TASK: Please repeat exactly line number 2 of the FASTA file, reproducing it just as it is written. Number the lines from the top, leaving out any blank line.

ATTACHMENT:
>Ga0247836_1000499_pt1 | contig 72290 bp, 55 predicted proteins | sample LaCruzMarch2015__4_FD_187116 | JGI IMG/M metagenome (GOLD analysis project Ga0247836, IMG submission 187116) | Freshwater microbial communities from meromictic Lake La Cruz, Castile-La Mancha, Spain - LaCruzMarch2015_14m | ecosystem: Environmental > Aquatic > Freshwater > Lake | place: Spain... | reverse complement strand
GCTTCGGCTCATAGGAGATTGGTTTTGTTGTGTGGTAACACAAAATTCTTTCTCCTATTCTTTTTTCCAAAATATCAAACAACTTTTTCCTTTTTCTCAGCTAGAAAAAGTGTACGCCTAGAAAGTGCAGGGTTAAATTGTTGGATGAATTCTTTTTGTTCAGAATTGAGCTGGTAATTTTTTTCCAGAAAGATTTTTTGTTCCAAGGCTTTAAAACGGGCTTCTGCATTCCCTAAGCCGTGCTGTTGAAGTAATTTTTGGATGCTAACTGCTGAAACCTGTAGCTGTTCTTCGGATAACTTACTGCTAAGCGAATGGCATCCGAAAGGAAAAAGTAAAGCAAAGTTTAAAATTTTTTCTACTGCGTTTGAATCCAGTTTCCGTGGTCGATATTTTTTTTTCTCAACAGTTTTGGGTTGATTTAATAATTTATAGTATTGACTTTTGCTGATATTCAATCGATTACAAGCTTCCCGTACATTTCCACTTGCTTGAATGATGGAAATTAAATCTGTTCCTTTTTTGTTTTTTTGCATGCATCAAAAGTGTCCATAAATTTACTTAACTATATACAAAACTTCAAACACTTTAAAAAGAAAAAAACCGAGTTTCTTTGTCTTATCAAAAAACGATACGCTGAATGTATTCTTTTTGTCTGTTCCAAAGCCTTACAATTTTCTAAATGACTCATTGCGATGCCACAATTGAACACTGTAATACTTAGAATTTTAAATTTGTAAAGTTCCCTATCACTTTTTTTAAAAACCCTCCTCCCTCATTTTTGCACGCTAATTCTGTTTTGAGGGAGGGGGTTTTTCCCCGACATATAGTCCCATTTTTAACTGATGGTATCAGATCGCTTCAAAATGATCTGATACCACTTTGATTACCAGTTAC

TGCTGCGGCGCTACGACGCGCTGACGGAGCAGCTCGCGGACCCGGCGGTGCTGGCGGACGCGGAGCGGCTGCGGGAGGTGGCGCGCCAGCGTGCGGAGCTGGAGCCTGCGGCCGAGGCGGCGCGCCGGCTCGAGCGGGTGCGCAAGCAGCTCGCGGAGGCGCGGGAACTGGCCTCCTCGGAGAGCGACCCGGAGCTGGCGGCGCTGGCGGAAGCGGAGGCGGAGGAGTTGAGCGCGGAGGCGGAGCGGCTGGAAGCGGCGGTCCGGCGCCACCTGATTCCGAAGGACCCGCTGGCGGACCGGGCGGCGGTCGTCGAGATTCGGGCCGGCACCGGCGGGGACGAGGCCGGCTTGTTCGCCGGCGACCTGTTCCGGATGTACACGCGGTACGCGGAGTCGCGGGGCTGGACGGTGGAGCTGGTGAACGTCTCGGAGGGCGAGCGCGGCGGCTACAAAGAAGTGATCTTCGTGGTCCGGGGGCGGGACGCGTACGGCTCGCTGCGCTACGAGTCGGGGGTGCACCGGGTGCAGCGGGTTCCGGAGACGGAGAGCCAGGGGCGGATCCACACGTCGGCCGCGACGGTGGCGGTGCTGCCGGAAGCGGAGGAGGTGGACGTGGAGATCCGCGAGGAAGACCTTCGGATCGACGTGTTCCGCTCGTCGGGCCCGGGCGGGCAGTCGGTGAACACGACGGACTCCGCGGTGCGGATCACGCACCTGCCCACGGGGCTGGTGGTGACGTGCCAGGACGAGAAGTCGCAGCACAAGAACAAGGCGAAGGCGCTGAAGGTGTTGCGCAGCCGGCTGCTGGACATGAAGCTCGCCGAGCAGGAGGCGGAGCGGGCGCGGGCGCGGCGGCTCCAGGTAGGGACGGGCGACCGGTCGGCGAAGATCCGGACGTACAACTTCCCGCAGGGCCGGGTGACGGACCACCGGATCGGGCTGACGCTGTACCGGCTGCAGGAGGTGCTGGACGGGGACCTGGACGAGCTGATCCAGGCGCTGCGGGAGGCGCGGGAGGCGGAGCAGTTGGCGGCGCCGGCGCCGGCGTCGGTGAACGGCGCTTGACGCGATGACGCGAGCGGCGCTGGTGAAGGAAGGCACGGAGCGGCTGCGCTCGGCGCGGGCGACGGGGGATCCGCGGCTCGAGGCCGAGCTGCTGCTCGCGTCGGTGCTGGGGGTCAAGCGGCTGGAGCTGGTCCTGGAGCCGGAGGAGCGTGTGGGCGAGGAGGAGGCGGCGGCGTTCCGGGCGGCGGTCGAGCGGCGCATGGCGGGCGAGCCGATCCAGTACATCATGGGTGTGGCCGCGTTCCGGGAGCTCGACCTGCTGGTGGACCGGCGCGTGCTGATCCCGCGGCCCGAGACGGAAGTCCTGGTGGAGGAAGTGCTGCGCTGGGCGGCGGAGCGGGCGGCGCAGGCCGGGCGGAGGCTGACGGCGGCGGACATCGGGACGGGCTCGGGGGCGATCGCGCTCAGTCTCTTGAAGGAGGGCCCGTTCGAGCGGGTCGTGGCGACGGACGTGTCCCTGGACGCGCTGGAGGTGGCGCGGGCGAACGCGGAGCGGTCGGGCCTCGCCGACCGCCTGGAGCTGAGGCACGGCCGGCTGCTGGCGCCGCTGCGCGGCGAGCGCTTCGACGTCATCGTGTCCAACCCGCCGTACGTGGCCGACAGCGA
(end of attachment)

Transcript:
GCTTCGGCTCATAGGAGATTGGTTTTGTTGTGTGGTAACACAAAATTCTTTCTCCTATTCTTTTTTCCAAAATATCAAACAACTTTTTCCTTTTTCTCAGCTAGAAAAAGTGTACGCCTAGAAAGTGCAGGGTTAAATTGTTGGATGAATTCTTTTTGTTCAGAATTGAGCTGGTAATTTTTTTCCAGAAAGATTTTTTGTTCCAAGGCTTTAAAACGGGCTTCTGCATTCCCTAAGCCGTGCTGTTGAAGTAATTTTTGGATGCTAACTGCTGAAACCTGTAGCTGTTCTTCGGATAACTTACTGCTAAGCGAATGGCATCCGAAAGGAAAAAGTAAAGCAAAGTTTAAAATTTTTTCTACTGCGTTTGAATCCAGTTTCCGTGGTCGATATTTTTTTTTCTCAACAGTTTTGGGTTGATTTAATAATTTATAGTATTGACTTTTGCTGATATTCAATCGATTACAAGCTTCCCGTACATTTCCACTTGCTTGAATGATGGAAATTAAATCTGTTCCTTTTTTGTTTTTTTGCATGCATCAAAAGTGTCCATAAATTTACTTAACTATATACAAAACTTCAAACACTTTAAAAAGAAAAAAACCGAGTTTCTTTGTCTTATCAAAAAACGATACGCTGAATGTATTCTTTTTGTCTGTTCCAAAGCCTTACAATTTTCTAAATGACTCATTGCGATGCCACAATTGAACACTGTAATACTTAGAATTTTAAATTTGTAAAGTTCCCTATCACTTTTTTTAAAAACCCTCCTCCCTCATTTTTGCACGCTAATTCTGTTTTGAGGGAGGGGGTTTTTCCCCGACATATAGTCCCATTTTTAACTGATGGTATCAGATCGCTTCAAAATGATCTGATACCACTTTGATTACCAGTTAC